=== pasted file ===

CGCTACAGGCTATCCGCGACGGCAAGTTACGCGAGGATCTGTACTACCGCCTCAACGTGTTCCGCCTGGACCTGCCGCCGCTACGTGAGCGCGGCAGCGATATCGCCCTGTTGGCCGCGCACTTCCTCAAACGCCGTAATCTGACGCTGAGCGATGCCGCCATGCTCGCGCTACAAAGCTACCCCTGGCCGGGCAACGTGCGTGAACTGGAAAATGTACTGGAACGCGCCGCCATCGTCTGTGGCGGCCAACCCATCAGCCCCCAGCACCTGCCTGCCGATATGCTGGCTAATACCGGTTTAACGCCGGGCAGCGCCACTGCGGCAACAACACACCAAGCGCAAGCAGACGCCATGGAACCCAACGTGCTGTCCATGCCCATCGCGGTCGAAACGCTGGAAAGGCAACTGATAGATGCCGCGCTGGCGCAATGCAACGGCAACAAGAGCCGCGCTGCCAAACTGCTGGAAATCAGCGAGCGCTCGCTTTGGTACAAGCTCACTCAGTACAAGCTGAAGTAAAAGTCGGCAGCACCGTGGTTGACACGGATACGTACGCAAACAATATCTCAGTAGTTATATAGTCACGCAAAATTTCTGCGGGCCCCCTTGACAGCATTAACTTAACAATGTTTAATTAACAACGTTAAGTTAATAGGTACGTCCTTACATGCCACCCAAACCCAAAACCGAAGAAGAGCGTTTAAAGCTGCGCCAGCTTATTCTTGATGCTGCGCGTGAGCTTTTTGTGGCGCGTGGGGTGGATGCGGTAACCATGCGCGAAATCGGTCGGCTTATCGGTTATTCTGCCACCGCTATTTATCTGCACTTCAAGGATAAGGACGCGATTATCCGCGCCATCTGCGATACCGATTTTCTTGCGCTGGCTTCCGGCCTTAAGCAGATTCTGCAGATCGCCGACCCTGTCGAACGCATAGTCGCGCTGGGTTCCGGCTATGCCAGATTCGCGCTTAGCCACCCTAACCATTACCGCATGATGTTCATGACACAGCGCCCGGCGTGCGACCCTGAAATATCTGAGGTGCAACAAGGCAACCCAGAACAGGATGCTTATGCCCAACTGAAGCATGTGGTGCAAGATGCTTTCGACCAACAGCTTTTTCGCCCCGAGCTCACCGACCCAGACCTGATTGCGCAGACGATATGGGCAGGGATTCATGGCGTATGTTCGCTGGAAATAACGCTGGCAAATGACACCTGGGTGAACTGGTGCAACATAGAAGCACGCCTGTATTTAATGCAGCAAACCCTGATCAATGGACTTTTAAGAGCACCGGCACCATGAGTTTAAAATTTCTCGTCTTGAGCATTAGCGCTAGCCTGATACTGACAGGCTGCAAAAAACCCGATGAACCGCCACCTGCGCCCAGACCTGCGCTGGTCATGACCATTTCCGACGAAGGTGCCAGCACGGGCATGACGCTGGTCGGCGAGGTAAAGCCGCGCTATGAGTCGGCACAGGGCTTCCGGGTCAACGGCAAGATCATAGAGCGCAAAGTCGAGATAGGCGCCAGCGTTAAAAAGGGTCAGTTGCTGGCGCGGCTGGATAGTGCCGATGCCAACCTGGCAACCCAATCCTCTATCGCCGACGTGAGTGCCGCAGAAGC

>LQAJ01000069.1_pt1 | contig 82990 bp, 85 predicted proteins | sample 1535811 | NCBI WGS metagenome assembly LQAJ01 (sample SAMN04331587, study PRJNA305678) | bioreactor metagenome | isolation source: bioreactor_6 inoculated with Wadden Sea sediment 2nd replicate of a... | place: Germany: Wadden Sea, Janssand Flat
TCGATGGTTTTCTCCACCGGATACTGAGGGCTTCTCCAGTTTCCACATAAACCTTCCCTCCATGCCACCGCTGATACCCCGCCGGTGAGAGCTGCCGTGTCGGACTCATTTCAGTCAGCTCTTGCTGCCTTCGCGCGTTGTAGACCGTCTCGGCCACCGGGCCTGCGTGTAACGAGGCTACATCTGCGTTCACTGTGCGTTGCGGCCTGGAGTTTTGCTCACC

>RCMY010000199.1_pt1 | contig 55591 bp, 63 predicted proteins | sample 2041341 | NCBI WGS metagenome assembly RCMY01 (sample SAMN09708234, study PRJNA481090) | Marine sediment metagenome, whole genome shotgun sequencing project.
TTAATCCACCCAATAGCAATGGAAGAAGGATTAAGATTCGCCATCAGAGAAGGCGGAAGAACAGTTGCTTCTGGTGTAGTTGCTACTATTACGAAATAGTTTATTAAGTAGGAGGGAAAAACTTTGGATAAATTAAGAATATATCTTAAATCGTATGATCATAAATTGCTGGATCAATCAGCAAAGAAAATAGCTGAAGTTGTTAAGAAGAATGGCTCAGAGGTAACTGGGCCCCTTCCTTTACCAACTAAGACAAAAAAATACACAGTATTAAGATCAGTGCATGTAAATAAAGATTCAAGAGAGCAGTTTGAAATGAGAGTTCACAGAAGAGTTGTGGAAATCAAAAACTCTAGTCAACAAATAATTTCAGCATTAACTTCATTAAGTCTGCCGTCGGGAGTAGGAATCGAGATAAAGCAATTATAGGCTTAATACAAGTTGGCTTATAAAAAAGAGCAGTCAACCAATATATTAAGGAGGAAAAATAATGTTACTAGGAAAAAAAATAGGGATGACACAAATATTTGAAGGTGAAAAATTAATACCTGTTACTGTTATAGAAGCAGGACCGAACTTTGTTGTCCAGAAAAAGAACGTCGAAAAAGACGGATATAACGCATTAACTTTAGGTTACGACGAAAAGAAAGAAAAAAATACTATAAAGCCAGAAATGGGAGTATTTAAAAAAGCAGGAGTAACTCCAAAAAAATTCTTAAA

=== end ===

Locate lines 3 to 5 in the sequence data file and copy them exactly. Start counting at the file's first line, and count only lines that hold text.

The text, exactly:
TCGATGGTTTTCTCCACCGGATACTGAGGGCTTCTCCAGTTTCCACATAAACCTTCCCTCCATGCCACCGCTGATACCCCGCCGGTGAGAGCTGCCGTGTCGGACTCATTTCAGTCAGCTCTTGCTGCCTTCGCGCGTTGTAGACCGTCTCGGCCACCGGGCCTGCGTGTAACGAGGCTACATCTGCGTTCACTGTGCGTTGCGGCCTGGAGTTTTGCTCACC

>RCMY010000199.1_pt1 | contig 55591 bp, 63 predicted proteins | sample 2041341 | NCBI WGS metagenome assembly RCMY01 (sample SAMN09708234, study PRJNA481090) | Marine sediment metagenome, whole genome shotgun sequencing project.
TTAATCCACCCAATAGCAATGGAAGAAGGATTAAGATTCGCCATCAGAGAAGGCGGAAGAACAGTTGCTTCTGGTGTAGTTGCTACTATTACGAAATAGTTTATTAAGTAGGAGGGAAAAACTTTGGATAAATTAAGAATATATCTTAAATCGTATGATCATAAATTGCTGGATCAATCAGCAAAGAAAATAGCTGAAGTTGTTAAGAAGAATGGCTCAGAGGTAACTGGGCCCCTTCCTTTACCAACTAAGACAAAAAAATACACAGTATTAAGATCAGTGCATGTAAATAAAGATTCAAGAGAGCAGTTTGAAATGAGAGTTCACAGAAGAGTTGTGGAAATCAAAAACTCTAGTCAACAAATAATTTCAGCATTAACTTCATTAAGTCTGCCGTCGGGAGTAGGAATCGAGATAAAGCAATTATAGGCTTAATACAAGTTGGCTTATAAAAAAGAGCAGTCAACCAATATATTAAGGAGGAAAAATAATGTTACTAGGAAAAAAAATAGGGATGACACAAATATTTGAAGGTGAAAAATTAATACCTGTTACTGTTATAGAAGCAGGACCGAACTTTGTTGTCCAGAAAAAGAACGTCGAAAAAGACGGATATAACGCATTAACTTTAGGTTACGACGAAAAGAAAGAAAAAAATACTATAAAGCCAGAAATGGGAGTATTTAAAAAAGCAGGAGTAACTCCAAAAAAATTCTTAAA